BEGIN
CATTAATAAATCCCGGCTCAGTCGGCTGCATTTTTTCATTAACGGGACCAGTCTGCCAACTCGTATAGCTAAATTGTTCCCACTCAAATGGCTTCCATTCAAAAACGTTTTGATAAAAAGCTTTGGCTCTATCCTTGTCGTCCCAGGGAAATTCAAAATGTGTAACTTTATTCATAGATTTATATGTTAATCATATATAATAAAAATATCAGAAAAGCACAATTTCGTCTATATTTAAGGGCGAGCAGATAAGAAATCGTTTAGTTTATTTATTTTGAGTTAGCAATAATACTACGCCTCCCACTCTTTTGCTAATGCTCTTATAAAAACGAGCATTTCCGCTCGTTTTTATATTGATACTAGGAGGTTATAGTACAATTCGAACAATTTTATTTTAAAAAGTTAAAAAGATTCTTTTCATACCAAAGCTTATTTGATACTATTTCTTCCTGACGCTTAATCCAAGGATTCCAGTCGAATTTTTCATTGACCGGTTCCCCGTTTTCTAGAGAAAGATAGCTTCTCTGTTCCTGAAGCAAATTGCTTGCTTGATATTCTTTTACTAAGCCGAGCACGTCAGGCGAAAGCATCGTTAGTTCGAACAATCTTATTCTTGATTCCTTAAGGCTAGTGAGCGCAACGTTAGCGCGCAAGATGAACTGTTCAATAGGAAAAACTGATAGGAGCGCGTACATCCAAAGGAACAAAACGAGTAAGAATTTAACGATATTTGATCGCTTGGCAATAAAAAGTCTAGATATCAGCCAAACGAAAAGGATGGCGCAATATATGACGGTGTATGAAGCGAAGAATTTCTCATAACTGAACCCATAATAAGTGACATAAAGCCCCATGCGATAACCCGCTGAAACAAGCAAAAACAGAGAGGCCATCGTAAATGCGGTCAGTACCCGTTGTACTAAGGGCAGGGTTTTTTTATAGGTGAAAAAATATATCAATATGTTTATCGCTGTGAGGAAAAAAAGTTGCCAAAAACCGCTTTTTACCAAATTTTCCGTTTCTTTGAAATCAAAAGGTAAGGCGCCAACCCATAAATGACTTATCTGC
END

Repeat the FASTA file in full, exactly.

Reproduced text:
CATTAATAAATCCCGGCTCAGTCGGCTGCATTTTTTCATTAACGGGACCAGTCTGCCAACTCGTATAGCTAAATTGTTCCCACTCAAATGGCTTCCATTCAAAAACGTTTTGATAAAAAGCTTTGGCTCTATCCTTGTCGTCCCAGGGAAATTCAAAATGTGTAACTTTATTCATAGATTTATATGTTAATCATATATAATAAAAATATCAGAAAAGCACAATTTCGTCTATATTTAAGGGCGAGCAGATAAGAAATCGTTTAGTTTATTTATTTTGAGTTAGCAATAATACTACGCCTCCCACTCTTTTGCTAATGCTCTTATAAAAACGAGCATTTCCGCTCGTTTTTATATTGATACTAGGAGGTTATAGTACAATTCGAACAATTTTATTTTAAAAAGTTAAAAAGATTCTTTTCATACCAAAGCTTATTTGATACTATTTCTTCCTGACGCTTAATCCAAGGATTCCAGTCGAATTTTTCATTGACCGGTTCCCCGTTTTCTAGAGAAAGATAGCTTCTCTGTTCCTGAAGCAAATTGCTTGCTTGATATTCTTTTACTAAGCCGAGCACGTCAGGCGAAAGCATCGTTAGTTCGAACAATCTTATTCTTGATTCCTTAAGGCTAGTGAGCGCAACGTTAGCGCGCAAGATGAACTGTTCAATAGGAAAAACTGATAGGAGCGCGTACATCCAAAGGAACAAAACGAGTAAGAATTTAACGATATTTGATCGCTTGGCAATAAAAAGTCTAGATATCAGCCAAACGAAAAGGATGGCGCAATATATGACGGTGTATGAAGCGAAGAATTTCTCATAACTGAACCCATAATAAGTGACATAAAGCCCCATGCGATAACCCGCTGAAACAAGCAAAAACAGAGAGGCCATCGTAAATGCGGTCAGTACCCGTTGTACTAAGGGCAGGGTTTTTTTATAGGTGAAAAAATATATCAATATGTTTATCGCTGTGAGGAAAAAAAGTTGCCAAAAACCGCTTTTTACCAAATTTTCCGTTTCTTTGAAATCAAAAGGTAAGGCGCCAACCCATAAATGACTTATCTGC